Auditorium Theatre Hosts DANCE FOR LIFE Review – Great Dancing, Great Cause

Editor's Note:  For more background on this milestone event for the Chicago dance community read the "Dance for Life Chicago Preview- Meet Phil Reynolds.

With the layered flounces of her bright red flamenco–style dress slightly quivering to the beat, Claudia Pizarro’s rhythmic feet dramatically gathered all eyes to the stage. With her fellow Ensemble Español dancer Nestor Corona, Pizarro had the honor of opening this year’s Dance for Life performance in Chicago’s Auditorium Theatre.

Riveted, we then saw—and heard—the similarly rhythmic feet of Trinity Irish Dance Company and Chicago Human Rhythm Project dancers join in. Flying and criss-crossing the stage, the choreography evolved into one style rhythmic dance starting a sentence with another picking up mid sentence and then the last dancer seeming to give the punctuation. A winning formula that Lane Alexander has brought to Chicago stages before, this opener was an apt metaphor for the entire evening of performance that followed. Chicago dancers of all stripes were coming together to give us a buffet of choreographic wonders.

The event is a coming together of the Chicago dance community and its champions with the goal of raising funds -- $6 million and counting since 1992—for HIV-positive and other dancers in need.  

Weighty though the purpose may be, this was above all FUN, in no small part due to the charms of the event’s Second City host comedians, Carisa Barreca and Kevin Sciretta and the very good-natured audience members whom they pulled into their in between set antics.

Joffrey’s Joy also added to the opening feel of dance as play. There are the elegant Joffrey dancers as an ensemble letting their shoes drop and giving periodic shouts as they did leaps punctuated by loose hairdos. (Choreographer Alexander Ekman).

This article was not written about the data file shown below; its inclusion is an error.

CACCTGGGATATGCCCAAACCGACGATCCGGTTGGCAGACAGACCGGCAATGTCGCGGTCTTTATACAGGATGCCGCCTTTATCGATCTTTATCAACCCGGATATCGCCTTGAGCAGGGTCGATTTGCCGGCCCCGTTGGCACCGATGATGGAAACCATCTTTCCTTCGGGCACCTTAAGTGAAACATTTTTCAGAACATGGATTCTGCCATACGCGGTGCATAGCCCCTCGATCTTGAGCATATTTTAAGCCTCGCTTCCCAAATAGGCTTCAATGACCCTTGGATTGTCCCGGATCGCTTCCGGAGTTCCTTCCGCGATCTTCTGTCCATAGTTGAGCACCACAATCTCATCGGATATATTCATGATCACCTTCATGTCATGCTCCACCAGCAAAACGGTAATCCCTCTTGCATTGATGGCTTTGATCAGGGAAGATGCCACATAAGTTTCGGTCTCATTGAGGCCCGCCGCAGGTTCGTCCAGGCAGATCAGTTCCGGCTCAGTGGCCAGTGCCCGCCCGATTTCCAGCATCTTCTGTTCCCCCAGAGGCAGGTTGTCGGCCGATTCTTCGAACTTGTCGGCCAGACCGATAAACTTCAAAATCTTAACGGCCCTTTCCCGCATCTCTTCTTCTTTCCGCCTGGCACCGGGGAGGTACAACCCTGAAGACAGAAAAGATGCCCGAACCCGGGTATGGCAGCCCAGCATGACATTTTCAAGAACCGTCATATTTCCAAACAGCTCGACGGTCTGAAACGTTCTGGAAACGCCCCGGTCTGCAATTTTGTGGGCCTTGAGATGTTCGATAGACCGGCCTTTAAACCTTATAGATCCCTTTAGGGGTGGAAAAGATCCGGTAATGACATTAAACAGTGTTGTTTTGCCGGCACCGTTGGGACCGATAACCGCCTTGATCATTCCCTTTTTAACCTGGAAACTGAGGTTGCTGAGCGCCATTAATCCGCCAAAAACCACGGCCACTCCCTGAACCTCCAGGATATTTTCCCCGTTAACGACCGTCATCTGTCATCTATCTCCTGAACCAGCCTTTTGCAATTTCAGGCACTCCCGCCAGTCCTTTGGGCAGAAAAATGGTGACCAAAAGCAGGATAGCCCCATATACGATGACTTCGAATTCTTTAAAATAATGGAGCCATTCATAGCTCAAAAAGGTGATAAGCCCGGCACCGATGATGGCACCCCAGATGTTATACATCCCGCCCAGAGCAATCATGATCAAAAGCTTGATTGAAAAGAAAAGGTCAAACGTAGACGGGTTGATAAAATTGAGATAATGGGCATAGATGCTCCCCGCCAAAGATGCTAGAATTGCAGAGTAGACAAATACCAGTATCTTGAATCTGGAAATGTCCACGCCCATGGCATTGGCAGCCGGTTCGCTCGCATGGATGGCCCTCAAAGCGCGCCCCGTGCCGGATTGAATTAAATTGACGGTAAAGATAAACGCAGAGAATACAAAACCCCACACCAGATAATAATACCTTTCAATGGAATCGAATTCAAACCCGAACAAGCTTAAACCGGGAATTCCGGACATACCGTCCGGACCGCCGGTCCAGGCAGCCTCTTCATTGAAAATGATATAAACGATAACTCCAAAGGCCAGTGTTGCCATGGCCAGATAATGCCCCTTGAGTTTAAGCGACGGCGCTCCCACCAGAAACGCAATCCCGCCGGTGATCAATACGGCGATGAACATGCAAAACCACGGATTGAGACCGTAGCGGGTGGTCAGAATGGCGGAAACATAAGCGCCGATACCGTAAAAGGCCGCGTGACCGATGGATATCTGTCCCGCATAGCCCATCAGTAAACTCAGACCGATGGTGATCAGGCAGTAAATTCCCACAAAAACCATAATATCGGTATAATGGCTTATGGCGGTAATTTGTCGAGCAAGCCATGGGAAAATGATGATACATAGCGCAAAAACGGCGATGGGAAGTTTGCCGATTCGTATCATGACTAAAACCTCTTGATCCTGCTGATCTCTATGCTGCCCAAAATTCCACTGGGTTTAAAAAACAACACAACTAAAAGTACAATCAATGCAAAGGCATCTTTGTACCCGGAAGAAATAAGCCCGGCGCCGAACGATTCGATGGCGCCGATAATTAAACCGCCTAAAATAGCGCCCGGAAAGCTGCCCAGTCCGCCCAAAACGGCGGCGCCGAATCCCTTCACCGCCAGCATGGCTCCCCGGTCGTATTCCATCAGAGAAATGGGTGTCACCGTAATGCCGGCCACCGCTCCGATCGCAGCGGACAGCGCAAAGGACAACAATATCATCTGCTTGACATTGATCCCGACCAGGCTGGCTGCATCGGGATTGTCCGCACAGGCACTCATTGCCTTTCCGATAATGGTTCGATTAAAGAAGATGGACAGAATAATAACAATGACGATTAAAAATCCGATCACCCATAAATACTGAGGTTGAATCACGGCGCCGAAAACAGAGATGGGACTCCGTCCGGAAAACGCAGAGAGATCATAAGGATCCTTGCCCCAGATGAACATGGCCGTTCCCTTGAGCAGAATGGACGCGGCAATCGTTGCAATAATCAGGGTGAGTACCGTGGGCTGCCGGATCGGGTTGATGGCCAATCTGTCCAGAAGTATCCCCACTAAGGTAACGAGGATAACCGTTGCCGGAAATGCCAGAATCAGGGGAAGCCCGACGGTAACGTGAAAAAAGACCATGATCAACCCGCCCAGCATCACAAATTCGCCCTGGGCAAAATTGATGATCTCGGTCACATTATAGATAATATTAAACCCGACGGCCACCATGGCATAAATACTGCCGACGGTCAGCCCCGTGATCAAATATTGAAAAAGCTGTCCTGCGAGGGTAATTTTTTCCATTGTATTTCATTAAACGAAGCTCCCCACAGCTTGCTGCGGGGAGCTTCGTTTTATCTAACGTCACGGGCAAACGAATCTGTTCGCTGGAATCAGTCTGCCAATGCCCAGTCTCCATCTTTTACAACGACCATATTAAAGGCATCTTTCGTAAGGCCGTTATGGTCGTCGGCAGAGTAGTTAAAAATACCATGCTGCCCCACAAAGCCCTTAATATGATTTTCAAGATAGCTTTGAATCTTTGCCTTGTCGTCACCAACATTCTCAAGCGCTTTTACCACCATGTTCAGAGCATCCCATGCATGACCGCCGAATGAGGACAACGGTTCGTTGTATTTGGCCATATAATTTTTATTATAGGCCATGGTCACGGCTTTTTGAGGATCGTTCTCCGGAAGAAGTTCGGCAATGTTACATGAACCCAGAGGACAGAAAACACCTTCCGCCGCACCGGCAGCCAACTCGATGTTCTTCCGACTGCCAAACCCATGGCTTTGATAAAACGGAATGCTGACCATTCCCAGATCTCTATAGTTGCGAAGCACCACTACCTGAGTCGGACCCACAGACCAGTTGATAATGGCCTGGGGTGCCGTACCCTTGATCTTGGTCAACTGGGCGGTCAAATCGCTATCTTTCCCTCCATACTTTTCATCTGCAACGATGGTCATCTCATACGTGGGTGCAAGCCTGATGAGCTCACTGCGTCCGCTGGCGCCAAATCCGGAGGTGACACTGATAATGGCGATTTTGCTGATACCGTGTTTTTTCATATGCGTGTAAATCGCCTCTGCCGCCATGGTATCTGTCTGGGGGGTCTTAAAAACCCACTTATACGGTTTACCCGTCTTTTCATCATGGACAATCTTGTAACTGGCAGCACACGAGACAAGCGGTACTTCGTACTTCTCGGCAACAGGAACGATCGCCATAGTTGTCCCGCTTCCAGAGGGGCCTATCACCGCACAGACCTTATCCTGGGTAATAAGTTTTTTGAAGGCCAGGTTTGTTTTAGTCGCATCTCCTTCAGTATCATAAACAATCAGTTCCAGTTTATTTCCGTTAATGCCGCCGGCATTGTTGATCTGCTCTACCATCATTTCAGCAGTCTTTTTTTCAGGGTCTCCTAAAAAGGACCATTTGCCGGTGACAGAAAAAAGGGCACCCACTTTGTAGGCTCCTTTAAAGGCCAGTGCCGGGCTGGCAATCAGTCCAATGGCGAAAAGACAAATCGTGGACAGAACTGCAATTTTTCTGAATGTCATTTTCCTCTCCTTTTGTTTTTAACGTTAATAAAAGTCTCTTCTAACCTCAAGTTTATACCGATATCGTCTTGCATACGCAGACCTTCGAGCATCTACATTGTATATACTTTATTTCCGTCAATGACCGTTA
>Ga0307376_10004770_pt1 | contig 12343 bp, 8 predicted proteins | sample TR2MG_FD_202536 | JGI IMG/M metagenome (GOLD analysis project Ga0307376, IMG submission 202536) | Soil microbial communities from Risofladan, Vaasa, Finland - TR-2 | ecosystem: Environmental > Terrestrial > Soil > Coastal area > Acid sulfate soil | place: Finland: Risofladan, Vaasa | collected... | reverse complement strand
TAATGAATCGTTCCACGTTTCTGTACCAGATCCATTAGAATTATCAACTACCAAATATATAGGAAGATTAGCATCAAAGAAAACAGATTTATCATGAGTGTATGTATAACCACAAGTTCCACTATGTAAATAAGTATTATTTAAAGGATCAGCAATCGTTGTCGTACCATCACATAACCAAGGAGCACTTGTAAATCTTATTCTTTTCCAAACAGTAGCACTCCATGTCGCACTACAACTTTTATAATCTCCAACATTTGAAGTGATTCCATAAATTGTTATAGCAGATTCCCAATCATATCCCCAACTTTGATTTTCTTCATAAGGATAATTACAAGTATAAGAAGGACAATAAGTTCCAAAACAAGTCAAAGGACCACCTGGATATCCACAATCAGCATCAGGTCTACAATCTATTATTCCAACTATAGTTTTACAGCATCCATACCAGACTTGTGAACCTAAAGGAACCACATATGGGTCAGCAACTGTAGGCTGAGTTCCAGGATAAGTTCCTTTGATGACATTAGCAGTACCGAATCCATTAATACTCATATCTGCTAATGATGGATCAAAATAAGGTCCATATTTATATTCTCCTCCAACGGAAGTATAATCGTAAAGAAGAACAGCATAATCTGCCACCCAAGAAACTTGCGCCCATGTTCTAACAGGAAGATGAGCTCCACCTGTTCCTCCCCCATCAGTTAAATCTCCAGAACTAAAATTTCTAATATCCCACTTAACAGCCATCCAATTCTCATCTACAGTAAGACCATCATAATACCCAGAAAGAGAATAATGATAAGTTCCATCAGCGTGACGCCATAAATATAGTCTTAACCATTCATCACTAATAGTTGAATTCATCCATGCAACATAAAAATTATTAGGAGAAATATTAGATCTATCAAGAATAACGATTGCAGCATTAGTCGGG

Other works performed include:

  • Jessica Miller Tomlinson Choreography In Tongues (Choreography Jessica Miller Tomlinson)
  • Giordano Dance Chicago Can’t Take This Away (Choreography Randy Duncan)
  • Hubbard Street Dance Chicago Jardi Tancat (Choreography Nacho Duato)
  • Hubbard Street Dance Chicago A Picture of You Falling (Choreography Crystal Pite)
  • Visceral Dance Chicago Ruff Celts (Choreography Marguerite Donlan)
  • Finale In Time (Choreography Randy Duncan), with dancers from The Cambrians, Cerqua Rivera Dance Theatre, Chicago Repertory Ballet, Dance in the Parks and Porchlight Music Theatre, Danceworks Chicago, Ensemble Espanol, Giordano Dance Chicago, Hubbard Street Dance Chicago, Visceral Dance Chicago, Winifred Haun and Dancers and independent dancers.

The variety of dance styles is perhaps what makes this Chicago Dance for Life performance so special. Our ears go from rock to Fado. Our emotions travel from bittersweet to mirth.

Certainly Hubbard Dancer Jason Hortin looking back over his shoulder as we hear the lyrics “This is how it ends”, in what we read is his last performance as a dancer shot arrows through everyone’s heart. The almost frenetic celebration that followed in the finale seemed to be rewinding his story to where it all began.

This writer—more than a sometime tourist of Chicago’s dance world but not of it—has been mightily impressed by the palpable sense of community you find among Chicago’s choreographers and dancers when they get together. Dance for Life bottles this spirit and pours it onto the stage. Bookmark Dance For Life’s webpage for early warnings on next year’s event. It’s well worth your time and support.


For more background on this event please read "Dance For Life Chicago Preview- Meet Phil Reynolds". 



All photos by Todd Rosenberg.

Amy Munice

About the Author:

Amy Munice is Editor-in-Chief and Co-Publisher of Picture This Post. She covers books, dance, film, theater, music, museums and travel. Prior to founding Picture This Post, Amy was a freelance writer and global PR specialist for decades—writing and ghostwriting thousands of articles and promotional communications on a wide range of technical and not-so-technical topics.

Amy hopes the magazine’s click-a-picture-to-read-a-vivid-account format will nourish those ever hunting for under-discovered cultural treasures. She especially loves writing articles about travel finds, showcasing works by cultural warriors of a progressive bent, and shining a light on bold, creative strokes by fledgling artists in all genres.


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